• Disadvantage 2: There’s no assurance. The primary use of HubPages is to publish written articles of about 1,000 words each. With that in mind, how long does it take you to write a 1,000-word piece? If you can’t write well and decide to hire a writer, you’re looking at a new expense to subtract from the $900 profit you’re set to earn. A quality writer, one that will help and not harm your reputation, isn’t going to come cheap. And to top off the conundrum you’re staring down the barrel of, HubPages doesn’t offer any type of assurance. What does that mean? It means there is absolutely no guarantee that the site will be up for very long. Imagine investing the time in writing your content or PAYING someone to write it for you, and suddenly, out of nowhere, it’s all gone! It’s a horrifying thought, isn’t it?
• Disadvantage 3: Advertising opportunities are limited. Your ability to advertise is limited, and you are bound by the rules set forth by the platform. There’s no true ability to think outside of the box and engage in tailored advertising campaigns. In short, it’s not a platform that lends itself to growth.
• Disadvantage 4: It takes time. Managing your page will take a solid time investment. Set-up is the easy part. Creating and publishing those articles and engaging in the limited advertising opportunities will require a substantial commitment of time—more so than usual if only to recoup the 40 percent loss in profit by increasing your overall earnings. Then again, can you really recoup when you’re putting in double or triple the effort and still bound by that 60/40 percentage split? It just doesn’t make good business sense, at least not for the serious minded businessperson.
The majority of the information about this platform’s unsavory run-in with the Google Panda is dated prior to the 4.0 update. Interestingly, we can’t find any credible information reflecting any positive run-ins since the update. We can only speculate that since the platform is a figurate breeding ground for thin content, it likely hasn’t improved dramatically. However, the update is still relatively recent and improvements may not be seen for a few months.
Our Conclusion: You could consider HubPages to be a content publishing platform with the perks of an online community, but the overall gist reads an awful lot like affiliate marketing jargon. If you’re reading this, we’re betting you’re interested in establishing and/or growing a strong online presence to promote your business and generate leads. Your ultimate goal is to create conversion. Instead of investing your precious time into a platform that’s had unpleasant run-ins with Google, why not invest more wisely? And this leads us to our hard-hitting recommendation:
Don’t Contribute to the Crappy Content Flood
Thanks to the “dollar days” of online content, we’re smack dab in the middle of a quality content drought. Your audience, aka that group of people made up of prospective buyers, is dying of thirst for high-quality copy. That’s why Google has pushed so hard to ensure that websites comprised of useful, highly relevant, and top-notch quality content are the first results search users see.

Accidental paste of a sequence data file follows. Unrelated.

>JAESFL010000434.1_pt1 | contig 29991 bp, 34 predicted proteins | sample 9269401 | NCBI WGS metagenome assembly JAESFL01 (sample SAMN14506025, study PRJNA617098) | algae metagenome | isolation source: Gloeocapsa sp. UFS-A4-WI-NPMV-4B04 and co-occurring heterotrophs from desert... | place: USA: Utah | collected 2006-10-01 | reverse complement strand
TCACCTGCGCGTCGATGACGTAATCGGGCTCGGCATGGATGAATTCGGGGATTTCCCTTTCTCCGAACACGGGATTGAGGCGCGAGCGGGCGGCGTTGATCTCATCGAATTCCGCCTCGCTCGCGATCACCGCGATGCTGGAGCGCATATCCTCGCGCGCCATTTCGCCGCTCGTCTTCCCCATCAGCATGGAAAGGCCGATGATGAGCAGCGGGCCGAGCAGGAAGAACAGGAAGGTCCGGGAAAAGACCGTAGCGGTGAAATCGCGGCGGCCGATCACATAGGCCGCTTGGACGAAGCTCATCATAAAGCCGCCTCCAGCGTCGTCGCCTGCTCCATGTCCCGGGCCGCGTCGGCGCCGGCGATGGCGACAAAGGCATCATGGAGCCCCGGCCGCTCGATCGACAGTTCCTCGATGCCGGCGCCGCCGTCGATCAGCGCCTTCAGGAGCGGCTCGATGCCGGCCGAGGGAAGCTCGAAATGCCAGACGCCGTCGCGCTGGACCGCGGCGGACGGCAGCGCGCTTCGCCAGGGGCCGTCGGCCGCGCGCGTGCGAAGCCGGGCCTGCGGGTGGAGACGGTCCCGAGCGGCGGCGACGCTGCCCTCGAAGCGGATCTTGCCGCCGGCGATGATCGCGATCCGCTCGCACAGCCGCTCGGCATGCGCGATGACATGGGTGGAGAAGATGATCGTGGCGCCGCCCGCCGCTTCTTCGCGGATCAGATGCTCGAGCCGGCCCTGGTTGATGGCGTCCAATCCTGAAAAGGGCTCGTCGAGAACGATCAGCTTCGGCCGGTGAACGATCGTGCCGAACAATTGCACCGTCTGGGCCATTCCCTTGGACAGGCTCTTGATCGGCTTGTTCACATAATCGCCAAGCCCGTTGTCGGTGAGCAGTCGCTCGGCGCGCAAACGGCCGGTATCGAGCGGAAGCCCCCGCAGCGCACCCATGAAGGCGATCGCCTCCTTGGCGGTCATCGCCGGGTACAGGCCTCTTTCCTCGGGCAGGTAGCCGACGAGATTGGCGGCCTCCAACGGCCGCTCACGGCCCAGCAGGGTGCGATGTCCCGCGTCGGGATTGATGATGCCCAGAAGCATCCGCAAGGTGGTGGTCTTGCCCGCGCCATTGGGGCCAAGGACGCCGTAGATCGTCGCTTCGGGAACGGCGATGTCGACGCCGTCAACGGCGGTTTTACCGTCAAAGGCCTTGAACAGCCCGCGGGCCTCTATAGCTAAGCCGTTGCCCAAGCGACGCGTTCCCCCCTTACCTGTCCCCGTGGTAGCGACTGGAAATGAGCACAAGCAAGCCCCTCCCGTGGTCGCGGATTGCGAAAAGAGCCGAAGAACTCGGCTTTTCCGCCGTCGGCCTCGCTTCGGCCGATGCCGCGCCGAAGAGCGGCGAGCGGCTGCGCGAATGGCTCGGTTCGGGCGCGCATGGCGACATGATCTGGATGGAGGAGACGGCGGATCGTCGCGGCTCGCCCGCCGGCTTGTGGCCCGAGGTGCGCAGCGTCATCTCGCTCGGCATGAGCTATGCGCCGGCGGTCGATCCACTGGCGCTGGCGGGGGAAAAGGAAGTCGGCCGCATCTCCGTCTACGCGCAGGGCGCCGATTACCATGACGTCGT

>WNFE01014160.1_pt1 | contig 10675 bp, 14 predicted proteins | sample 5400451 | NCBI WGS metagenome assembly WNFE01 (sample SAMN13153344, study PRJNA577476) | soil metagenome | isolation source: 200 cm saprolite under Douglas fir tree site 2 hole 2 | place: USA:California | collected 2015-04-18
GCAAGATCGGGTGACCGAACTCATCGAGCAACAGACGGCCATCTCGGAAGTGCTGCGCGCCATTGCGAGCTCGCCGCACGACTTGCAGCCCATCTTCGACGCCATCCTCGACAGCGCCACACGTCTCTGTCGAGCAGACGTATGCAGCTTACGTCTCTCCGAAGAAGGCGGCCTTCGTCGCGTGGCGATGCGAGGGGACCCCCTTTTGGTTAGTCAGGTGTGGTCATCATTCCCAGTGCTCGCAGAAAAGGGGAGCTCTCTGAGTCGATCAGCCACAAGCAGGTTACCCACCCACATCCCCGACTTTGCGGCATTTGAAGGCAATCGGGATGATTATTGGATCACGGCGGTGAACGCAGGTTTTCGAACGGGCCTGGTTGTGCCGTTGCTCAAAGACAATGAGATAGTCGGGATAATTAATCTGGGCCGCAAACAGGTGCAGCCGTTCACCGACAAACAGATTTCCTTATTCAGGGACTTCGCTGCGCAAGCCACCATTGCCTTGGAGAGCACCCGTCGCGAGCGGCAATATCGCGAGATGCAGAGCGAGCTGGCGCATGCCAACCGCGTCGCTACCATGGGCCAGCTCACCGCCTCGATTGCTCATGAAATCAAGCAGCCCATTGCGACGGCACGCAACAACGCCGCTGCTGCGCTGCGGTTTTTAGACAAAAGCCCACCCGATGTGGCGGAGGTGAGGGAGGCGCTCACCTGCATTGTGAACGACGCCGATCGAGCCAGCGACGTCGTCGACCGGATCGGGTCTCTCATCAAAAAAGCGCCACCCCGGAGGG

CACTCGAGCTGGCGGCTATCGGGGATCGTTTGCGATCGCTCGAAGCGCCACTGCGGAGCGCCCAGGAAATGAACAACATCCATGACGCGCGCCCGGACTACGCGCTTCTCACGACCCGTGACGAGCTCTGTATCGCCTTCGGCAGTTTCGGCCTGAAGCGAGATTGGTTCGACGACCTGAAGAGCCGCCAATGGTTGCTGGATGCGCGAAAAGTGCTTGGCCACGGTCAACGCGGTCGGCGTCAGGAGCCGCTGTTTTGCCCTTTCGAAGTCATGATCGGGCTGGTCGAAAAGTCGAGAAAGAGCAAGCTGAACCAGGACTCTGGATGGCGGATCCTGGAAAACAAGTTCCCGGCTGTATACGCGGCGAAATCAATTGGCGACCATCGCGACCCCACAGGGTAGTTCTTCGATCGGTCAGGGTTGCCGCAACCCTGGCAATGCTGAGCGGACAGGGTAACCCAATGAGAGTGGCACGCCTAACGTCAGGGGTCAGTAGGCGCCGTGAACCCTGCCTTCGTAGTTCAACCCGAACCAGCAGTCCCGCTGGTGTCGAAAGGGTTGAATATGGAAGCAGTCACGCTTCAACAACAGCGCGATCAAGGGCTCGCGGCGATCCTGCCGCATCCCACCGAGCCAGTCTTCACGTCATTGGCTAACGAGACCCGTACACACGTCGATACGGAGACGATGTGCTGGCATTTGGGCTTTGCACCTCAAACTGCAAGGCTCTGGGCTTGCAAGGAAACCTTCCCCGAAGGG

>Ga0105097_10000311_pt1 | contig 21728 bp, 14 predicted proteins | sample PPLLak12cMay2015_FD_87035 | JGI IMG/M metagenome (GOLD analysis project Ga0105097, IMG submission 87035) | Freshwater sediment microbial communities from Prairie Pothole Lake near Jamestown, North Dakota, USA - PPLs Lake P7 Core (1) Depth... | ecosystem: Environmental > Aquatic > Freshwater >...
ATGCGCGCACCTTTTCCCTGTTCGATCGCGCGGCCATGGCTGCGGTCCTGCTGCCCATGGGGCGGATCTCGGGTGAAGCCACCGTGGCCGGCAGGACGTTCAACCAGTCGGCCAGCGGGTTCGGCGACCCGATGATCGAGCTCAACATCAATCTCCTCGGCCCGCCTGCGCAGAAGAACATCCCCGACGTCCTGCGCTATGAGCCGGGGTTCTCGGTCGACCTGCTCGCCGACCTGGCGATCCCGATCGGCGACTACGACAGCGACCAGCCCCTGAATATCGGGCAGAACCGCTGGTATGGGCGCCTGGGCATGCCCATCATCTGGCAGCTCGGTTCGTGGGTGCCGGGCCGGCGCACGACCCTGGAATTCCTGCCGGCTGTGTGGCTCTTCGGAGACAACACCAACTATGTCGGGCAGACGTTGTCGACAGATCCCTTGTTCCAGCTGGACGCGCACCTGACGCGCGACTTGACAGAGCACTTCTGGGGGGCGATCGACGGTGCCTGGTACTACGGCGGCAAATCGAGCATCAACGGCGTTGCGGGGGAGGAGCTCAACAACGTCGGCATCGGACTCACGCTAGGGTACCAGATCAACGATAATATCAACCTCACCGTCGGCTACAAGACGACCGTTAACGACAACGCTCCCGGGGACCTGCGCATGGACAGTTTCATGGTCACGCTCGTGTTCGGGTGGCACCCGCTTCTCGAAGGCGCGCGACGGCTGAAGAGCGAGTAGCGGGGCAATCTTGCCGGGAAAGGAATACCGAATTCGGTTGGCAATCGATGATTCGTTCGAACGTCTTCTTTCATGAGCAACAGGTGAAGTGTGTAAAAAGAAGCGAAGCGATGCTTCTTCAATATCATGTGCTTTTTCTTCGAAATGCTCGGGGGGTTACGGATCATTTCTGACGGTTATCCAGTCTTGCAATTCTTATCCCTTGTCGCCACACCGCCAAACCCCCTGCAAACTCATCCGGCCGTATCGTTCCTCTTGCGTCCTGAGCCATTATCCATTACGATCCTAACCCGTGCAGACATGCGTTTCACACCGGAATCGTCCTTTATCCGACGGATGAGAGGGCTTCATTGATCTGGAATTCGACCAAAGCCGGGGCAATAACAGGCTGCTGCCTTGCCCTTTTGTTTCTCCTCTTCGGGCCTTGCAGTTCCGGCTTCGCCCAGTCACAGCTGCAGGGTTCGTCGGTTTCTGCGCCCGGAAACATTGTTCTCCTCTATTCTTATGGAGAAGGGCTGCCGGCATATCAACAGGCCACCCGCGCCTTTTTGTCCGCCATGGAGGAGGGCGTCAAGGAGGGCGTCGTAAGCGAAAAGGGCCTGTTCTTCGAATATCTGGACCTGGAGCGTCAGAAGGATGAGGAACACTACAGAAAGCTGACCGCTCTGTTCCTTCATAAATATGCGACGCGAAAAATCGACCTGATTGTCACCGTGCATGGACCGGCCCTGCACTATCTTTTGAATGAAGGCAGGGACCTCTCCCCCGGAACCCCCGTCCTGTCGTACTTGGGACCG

Unfortunately, the track record shows that platforms like Squidoo and HubPages have contributed to the drought. Moz’s Q&A forum holds a strong example of exactly why you shouldn’t waste your time with platforms like these. Marko poses his situation and asks if he should choose Squidoo or HubPages:
Three out of the four responders all agree that creating and attempting to construct content on crappy free for all’s like Squidoo or HubPages just isn’t the way to go. Instead, they encourage Marko to concentrate on creating informative and engaging content, the kind that’s useful to the customer. One responder even urges him not to feel “afraid of [linking] to outside sources.”
What’s the point? A “quick fix” publishing platform cannot replace an expertly crafted, high-quality, Panda-pleasing website stocked with strong content. Platforms like HubPages are generally not frequented by serious individuals interested in building a credible reputation.
If your goal is to grow your brand or business and earn credibility and authority in your industry, platforms like these are NOT the way to go, if only for the reason of HubPages Advantage 3 (anybody with no skills or understanding of anything can—and will—join). And let’s not even talk about how the lack of assurance encourages crappy content that the creator won’t care about should it disappear into the cyber version of the Bermuda Triangle.
Where Is The Value?
The recent announcement of HubPages acquiring Squidoo has certainly raised some eyebrows throughout the top resource sites for SEO education. Both Matt Southern of SearchEngineJournal and Barry Schwartz of Search Engine Land agree that the news is most interesting. Who knows? The acquisition and resulting merge just might result in a content publishing platform that’s more Google-friendly. But until that’s proven, it’s probably best to keep a safe distance and watch what happens.
Are Squidoo and HubPages worth it? Honestly? No. They’re not worth your time or attention. Your valuable time could be much better invested in learning how to create your own Panda, Penguin, and Hummingbird friendly online presence. A presence that you will have the ultimate amount of control over; a presence that will only be limited by the boundaries of your creativity and passion.
Believe it or not, learning how to make it all happen isn’t rocket science. The fact that you will go the extra mile to learn, that alone will give you an edge over every single HubPage and soon to be disappearing Squidoo on the Internet, and THAT is well worth your time and every last bit of investment.
Julia McCoy is a top 30 content marketer and has been named an industry thought leader by several publications. She enjoys making the gray areas of content marketing clear with practical training, teaching, and systems. Her career in content marketing was completely self-taught. In 2011, she dropped out of college to follow her passion in writing, and since then grew her content agency, Express Writers, to thousands of worldwide clients from scratch. Julia is the author of two bestselling books on content marketing and copywriting, and is the host of The Write Podcast. Julia writes as a columnist on leading publications and certifies content strategists in her training course, The Content Strategy & Marketing Course. Julia lives in Austin, Texas with her daughter, husband, and one fur baby.